For some corporations, the word collaboration can hit a sour note. It is a term that through misuse and misunderstanding has become synonymous with being anti-competitive, and it can seem out of place in a financial environment that demands unique value propositions. But as noted by H. E. Luccock, no one person can whistle a symphony - and in much the same way that it takes an orchestra to create that wall of sound, so do many aspects of life require collaboration.
The impact of flooding is a prime example of why the insurance profession needs to embrace collaboration as a polished extension of the internal teamwork widely recognised as driving strategic success. Flood mitigation, monitoring and support services have been in the news constantly since 2021 began, a reflection of the urgency of this peril.
The World Economic Forum recently named extreme weather events, including floods, as the third most significant short-term danger on the global risks horizon and, less than 20 days into the new year, the UK was given a harsh reminder of this, courtesy of Storm Christoph. The storm, which first hit north Wales and northern England on January 18, was estimated by PwC to incur insurance losses of between £80 million and £120 million.
Beyond the financial losses incurred, however, insurance companies must consider the people behind the coverage they offer - and this is especially true when it comes to flooding. Flooding incidents can and do devastate entire communities, and create significant financial and mental upheaval within families, individuals and businesses.
Brokers, insurers, claims handlers and MGAs have a real opportunity to support their clients when it comes to flooding and, in light of the knock that the profession’s reputation has taken over the last 12 months, the time is right to seize this opportunity.
Where collaboration currently stands
Less than three months into 2021, there have been some positive movements within the sector, with Swiss Re’s announcement of its new partnership with ICEYE, the commercial synthetic-aperture radar (SAR) satellite operator and flood monitoring provider, and Flood Re and BIBA’s support of the government’s consultation into proposed changes to Flood Re. Meanwhile, the Chartered Insurance Institute (CII)’s New Generation Claims Group is directing individuals whose homes and businesses have been damaged on how to access funds to restore their property.
Partnerships have been a familiar sight between MS Amlin working with Imperial College to build a flood response model, and industry experts having widely voiced the need for more collaboration. In November of last year, senior representatives from Guy Carpenter, Flood Re, the UK’s Environment Agency and the wider flood risk management community showcased this in a webinar discussion on how mitigation and recovery plans across multiple critical stakeholders should be induced to evolve sustainability and resilience across the UK.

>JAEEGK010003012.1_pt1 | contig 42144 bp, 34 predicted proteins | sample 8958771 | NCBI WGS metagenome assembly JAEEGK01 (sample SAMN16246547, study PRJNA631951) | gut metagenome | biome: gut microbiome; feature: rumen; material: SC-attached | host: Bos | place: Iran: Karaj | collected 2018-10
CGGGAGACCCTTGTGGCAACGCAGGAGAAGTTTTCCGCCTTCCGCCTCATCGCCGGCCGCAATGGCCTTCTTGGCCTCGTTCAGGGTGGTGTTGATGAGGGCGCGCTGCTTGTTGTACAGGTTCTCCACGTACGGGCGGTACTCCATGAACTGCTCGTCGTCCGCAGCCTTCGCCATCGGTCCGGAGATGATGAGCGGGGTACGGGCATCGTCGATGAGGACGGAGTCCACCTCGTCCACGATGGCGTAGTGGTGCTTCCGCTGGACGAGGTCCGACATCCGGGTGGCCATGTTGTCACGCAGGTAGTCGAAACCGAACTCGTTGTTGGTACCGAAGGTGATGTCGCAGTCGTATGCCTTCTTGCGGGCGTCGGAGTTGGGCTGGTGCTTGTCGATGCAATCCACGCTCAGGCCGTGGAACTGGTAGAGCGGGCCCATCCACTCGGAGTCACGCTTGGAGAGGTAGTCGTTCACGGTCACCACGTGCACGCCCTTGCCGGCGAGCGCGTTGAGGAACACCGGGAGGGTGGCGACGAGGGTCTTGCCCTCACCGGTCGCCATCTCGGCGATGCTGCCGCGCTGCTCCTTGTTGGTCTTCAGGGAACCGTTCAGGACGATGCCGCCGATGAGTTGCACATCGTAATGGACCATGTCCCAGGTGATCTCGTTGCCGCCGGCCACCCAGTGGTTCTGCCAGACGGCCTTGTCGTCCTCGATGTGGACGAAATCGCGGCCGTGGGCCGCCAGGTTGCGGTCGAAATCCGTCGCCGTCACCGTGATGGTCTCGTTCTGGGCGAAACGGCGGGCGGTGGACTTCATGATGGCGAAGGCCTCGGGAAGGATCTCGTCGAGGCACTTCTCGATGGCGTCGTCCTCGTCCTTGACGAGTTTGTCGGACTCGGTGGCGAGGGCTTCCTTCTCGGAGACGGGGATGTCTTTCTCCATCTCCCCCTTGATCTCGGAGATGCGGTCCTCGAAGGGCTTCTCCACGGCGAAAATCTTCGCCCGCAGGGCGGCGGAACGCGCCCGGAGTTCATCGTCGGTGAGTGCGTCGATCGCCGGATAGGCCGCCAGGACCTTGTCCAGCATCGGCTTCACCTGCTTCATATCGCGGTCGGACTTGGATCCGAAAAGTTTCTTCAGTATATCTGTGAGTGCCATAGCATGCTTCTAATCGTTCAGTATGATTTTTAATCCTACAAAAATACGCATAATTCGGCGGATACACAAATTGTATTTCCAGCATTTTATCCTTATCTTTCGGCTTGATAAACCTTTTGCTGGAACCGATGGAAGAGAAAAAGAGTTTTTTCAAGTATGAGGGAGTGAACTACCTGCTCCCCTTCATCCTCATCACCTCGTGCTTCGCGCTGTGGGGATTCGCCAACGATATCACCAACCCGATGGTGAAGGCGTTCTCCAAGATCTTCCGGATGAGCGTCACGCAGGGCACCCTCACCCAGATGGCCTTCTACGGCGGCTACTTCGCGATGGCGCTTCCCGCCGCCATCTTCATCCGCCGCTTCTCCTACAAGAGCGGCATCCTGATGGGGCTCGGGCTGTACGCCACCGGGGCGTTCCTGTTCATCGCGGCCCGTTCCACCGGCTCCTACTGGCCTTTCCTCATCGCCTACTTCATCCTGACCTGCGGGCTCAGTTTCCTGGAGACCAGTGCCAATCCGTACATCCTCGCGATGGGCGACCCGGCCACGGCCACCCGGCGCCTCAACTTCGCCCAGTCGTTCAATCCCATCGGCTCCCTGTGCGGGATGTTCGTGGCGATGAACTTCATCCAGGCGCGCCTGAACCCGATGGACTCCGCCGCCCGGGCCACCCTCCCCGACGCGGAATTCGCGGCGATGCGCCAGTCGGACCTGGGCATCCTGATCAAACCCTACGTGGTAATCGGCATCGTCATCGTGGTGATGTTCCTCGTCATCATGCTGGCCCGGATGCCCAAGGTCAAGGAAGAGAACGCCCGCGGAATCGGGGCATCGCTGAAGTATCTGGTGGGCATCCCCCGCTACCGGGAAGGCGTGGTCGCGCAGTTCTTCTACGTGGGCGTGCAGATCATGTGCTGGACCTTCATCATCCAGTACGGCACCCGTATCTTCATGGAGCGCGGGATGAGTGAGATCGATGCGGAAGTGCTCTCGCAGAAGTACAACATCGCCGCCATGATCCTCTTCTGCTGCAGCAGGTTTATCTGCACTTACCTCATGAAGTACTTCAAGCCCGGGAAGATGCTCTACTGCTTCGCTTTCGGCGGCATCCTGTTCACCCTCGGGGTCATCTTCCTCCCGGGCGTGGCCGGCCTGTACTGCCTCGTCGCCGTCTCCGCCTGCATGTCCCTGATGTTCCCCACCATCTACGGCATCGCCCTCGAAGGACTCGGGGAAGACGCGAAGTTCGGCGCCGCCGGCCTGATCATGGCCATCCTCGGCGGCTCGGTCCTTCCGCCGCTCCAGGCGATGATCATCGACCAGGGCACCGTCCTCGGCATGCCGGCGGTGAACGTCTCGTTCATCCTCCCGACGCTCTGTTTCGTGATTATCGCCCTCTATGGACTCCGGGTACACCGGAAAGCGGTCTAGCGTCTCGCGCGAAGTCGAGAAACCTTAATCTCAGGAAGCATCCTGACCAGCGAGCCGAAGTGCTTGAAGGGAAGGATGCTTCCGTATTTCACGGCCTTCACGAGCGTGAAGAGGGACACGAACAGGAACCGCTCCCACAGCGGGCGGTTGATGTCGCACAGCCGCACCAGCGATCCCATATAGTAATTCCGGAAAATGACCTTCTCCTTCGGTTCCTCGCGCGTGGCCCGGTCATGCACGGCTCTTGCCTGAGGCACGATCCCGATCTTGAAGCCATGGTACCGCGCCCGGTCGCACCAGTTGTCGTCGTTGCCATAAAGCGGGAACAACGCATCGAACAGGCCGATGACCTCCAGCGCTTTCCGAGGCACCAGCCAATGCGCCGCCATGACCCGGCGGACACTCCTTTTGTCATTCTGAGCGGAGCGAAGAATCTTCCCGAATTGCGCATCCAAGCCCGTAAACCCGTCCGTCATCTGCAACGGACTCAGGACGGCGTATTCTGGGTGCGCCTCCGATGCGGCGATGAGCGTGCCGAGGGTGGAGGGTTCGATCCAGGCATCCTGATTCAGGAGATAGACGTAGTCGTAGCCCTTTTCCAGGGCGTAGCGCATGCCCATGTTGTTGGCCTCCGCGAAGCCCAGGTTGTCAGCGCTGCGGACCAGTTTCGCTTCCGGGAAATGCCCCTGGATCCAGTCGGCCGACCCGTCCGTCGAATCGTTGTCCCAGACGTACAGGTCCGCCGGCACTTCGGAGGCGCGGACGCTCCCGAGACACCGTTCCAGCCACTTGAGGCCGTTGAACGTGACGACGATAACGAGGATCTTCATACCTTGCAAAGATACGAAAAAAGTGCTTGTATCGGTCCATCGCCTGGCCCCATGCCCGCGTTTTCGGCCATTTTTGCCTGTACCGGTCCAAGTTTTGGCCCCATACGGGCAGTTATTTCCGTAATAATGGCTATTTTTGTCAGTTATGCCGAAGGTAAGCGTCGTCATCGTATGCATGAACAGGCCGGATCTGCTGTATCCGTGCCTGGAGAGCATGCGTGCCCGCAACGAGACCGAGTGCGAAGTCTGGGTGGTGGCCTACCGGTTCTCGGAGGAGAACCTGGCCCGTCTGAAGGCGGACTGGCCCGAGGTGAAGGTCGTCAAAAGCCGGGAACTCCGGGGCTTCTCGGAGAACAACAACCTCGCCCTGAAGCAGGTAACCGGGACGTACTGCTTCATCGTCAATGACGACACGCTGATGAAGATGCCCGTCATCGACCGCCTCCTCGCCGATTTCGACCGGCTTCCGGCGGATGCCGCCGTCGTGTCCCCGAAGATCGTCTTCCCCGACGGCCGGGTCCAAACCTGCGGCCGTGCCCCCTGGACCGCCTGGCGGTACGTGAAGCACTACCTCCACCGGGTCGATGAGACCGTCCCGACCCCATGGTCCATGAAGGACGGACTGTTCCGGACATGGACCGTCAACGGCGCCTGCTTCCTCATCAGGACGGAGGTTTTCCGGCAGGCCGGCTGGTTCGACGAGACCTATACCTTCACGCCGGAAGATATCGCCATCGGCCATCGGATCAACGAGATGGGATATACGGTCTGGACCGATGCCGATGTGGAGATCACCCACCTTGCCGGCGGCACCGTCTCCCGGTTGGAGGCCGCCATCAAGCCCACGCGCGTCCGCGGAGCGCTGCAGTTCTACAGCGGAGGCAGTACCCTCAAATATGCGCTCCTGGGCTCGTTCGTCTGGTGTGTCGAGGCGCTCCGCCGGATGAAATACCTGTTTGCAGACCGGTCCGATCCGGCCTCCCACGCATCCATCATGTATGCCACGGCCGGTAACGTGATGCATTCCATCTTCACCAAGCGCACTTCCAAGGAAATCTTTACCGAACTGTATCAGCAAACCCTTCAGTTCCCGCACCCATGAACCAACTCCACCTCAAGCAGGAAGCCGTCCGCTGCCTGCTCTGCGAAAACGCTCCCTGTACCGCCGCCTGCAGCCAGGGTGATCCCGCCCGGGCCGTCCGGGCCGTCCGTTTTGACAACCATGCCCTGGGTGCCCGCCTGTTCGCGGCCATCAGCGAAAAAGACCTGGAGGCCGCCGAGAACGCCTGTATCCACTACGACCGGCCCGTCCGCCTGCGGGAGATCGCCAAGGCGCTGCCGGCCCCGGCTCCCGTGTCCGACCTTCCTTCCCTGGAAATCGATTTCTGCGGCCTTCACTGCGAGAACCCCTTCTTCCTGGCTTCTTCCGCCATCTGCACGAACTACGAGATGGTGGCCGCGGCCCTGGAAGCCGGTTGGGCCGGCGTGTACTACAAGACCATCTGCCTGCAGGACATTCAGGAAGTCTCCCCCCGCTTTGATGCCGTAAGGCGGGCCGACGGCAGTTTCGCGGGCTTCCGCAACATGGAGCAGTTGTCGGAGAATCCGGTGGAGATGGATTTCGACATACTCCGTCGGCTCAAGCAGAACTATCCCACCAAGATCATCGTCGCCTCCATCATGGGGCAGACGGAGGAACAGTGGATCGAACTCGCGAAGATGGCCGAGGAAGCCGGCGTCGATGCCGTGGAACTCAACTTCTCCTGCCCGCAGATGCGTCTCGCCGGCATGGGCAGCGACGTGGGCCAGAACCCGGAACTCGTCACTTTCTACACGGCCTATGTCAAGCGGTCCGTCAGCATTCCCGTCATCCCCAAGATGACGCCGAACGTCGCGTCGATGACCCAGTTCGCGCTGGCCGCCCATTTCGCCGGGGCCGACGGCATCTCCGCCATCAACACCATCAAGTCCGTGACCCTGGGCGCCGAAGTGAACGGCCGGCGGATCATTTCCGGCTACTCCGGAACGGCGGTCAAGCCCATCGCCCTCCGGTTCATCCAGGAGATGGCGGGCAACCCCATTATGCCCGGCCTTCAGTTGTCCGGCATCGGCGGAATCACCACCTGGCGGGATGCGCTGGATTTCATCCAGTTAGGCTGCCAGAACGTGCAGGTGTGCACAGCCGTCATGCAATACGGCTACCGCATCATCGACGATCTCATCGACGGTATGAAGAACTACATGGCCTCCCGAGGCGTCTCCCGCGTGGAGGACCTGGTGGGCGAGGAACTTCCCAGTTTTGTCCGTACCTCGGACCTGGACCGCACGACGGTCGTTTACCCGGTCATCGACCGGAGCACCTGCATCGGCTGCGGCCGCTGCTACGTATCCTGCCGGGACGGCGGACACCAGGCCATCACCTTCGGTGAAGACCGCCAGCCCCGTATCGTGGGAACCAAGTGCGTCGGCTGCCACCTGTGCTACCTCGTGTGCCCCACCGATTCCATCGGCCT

Where does more work need to be done?
February saw the publication of the Environment, Food, and Rural Affairs (EFRA) Committee’s latest flooding report, as part of the Select Committee’s inquiry. A key finding of the 63-page report revealed the need for real change in the promotion of the uptake of appropriate property flood resilience measures. The only practical way that this uptake can be encouraged is through the collaboration of every player in the insurance space.
Of course, this is the insurance industry - which is inherently founded on risk - and nobody knows better than insurance people that risk can never be entirely eradicated by preventive measures. Therefore, both the sector and wider authorities have a part to play in raising awareness of flood risk in the UK, from insurers, to brokers, to government, to local authority planners, to architects, to data providers. Insurance companies must look to educate their end consumer not just on how to mitigate the risk but also on how to build back better and more resilient than before.
In addition, flood risk professionals should be looking at new support services they can offer claimants, particularly in light of new research from the University of York and the Centre for Mental Health which found that people who have been flooded in the UK are nine times more likely to experience long-term mental health concerns. Insurance companies should look to examples such as that recently set by Zurich UK, which has introduced free short-term counselling for policyholders in the process of making a claim.
So, where next?
The reality is that flood risk is not going away any time soon, and this is a sink or swim opportunity for the insurance industry to prove it is a force for social good. There is an old proverb that says if you want to go fast go alone, but if you want to go far, go together. I believe the industry can do one better when it comes to flood - by working together, we can go further, faster and bring clients along on the journey.